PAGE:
From 2010 to 2014 Richard Cobbett wrote Crapshoot, a column about rolling the dice to bring random games back into the light. This week, as another year draws slowly to a close, it's time for a little nostalgia about the greatest games nobody seems to remember.
Another year nearly over, another year that just wouldn't be complete without some GOTY nominations to reward the best. What are mine, you ask? Oh, I'm far too lazy to have given it any real thought. I know! Let's take the time to give this 1990 compilation, publisher Live Studios' Future Classics Collection, its long overdue dues on the grounds that it's pretty confident it's onto a set of winners, and I see no reason why it should lie about something that important. So, here we are! The Games of the Year. I'm almost positive my faith in human nature will be rewarded.
Strategy: Block Alanche
How does one improve upon perfection? Many years ago, there was a game called Tetris in which you were asked to build a wall, only due to an unfortunate bug, every line would just vanish when you were done. Canny players soon worked out this could be bypassed by leaving a single column unfilled, which worked reasonably well until it became obvious that this shoddy workmanship would lead to an incredibly annoying whistling sound when the wind got up, and also a game over. Probably because the game's limited memory could not handle that degree of bricklaying skill. They were simpler times.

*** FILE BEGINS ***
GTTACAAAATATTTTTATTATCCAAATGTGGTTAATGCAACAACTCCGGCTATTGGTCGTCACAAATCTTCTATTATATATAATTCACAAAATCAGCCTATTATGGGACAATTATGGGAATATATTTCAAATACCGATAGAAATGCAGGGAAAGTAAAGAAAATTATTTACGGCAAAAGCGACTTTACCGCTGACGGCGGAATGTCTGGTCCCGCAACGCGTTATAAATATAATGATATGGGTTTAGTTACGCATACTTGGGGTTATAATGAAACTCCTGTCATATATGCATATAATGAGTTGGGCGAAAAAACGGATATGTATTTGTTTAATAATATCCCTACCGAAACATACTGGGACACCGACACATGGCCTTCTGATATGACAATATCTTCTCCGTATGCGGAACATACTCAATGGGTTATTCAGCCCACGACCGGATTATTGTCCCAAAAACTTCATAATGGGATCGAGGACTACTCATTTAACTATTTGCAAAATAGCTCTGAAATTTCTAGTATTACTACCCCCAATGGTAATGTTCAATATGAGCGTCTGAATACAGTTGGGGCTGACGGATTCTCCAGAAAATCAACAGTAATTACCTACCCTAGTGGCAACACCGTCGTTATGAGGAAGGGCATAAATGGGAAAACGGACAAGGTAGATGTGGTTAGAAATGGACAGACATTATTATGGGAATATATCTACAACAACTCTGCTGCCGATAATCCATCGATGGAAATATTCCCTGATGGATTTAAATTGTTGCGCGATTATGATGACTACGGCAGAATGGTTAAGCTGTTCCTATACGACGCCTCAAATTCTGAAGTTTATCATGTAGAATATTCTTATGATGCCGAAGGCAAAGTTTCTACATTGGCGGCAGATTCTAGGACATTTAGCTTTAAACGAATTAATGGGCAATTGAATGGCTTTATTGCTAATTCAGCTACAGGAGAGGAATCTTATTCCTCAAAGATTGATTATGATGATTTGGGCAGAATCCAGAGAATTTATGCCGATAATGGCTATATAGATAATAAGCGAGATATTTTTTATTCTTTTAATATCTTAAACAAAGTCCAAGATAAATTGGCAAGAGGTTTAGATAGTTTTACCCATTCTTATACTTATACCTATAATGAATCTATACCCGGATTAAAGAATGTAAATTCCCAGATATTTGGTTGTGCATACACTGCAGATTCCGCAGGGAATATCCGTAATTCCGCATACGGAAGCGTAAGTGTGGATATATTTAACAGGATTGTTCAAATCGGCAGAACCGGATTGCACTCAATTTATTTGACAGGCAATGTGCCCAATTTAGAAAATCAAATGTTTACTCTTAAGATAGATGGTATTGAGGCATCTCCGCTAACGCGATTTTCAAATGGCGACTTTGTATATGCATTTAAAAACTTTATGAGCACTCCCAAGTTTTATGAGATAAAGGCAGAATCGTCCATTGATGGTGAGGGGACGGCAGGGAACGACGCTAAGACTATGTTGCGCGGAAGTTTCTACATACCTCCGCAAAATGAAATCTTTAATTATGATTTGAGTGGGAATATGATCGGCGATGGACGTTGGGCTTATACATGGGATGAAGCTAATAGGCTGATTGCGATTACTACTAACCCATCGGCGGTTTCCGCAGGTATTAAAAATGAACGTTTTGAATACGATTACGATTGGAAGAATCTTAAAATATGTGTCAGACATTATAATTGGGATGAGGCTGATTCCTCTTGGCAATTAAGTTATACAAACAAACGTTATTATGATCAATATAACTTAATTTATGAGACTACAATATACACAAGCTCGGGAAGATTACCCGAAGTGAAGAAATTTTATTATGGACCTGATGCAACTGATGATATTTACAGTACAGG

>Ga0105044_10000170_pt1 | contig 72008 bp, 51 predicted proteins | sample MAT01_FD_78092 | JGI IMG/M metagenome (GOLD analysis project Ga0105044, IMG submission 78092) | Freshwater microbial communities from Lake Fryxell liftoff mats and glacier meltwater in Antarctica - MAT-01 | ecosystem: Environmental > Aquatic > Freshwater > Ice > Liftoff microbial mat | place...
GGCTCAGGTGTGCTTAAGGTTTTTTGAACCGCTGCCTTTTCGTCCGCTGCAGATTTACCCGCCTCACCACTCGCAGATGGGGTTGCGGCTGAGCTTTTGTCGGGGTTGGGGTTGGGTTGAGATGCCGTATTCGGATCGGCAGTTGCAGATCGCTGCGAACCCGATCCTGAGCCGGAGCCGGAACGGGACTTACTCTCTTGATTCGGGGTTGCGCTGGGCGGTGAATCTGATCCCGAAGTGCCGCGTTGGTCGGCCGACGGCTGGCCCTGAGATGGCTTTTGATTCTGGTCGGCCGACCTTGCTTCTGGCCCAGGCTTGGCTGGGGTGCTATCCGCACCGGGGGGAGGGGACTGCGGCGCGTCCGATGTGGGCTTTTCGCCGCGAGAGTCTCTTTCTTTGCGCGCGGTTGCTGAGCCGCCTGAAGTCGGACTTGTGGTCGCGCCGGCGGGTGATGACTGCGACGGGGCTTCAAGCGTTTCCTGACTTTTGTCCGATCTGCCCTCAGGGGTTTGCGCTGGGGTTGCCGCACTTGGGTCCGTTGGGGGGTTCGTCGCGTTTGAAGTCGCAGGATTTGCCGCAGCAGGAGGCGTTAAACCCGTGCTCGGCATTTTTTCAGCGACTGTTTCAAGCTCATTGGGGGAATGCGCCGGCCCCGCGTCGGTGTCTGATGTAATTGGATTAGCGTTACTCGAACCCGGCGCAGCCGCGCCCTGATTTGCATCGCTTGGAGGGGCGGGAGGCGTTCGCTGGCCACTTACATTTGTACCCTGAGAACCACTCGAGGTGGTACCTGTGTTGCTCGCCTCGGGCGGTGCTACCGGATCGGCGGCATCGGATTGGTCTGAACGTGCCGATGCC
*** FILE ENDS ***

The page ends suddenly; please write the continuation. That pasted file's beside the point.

Block Alanche takes this interesting concept and brings it into the future with a number of excellent additions, starting with a new three-dimensional view. Three dimensions is more than two dimensions, therefore it is better. Unlike other forms of 3D, you don't need glasses to enjoy it. Where Tetris annoyed by simply giving you a block to use whether or not it was any use, Block Alanche offers a choice of three. This makes it much easier, as well as adding to the simulation element that was so painfully lacking in the original. Would the builder of a real-life wall simply be thrown geometric shapes and have to make the best of it? No! They would choose the right block for the right job.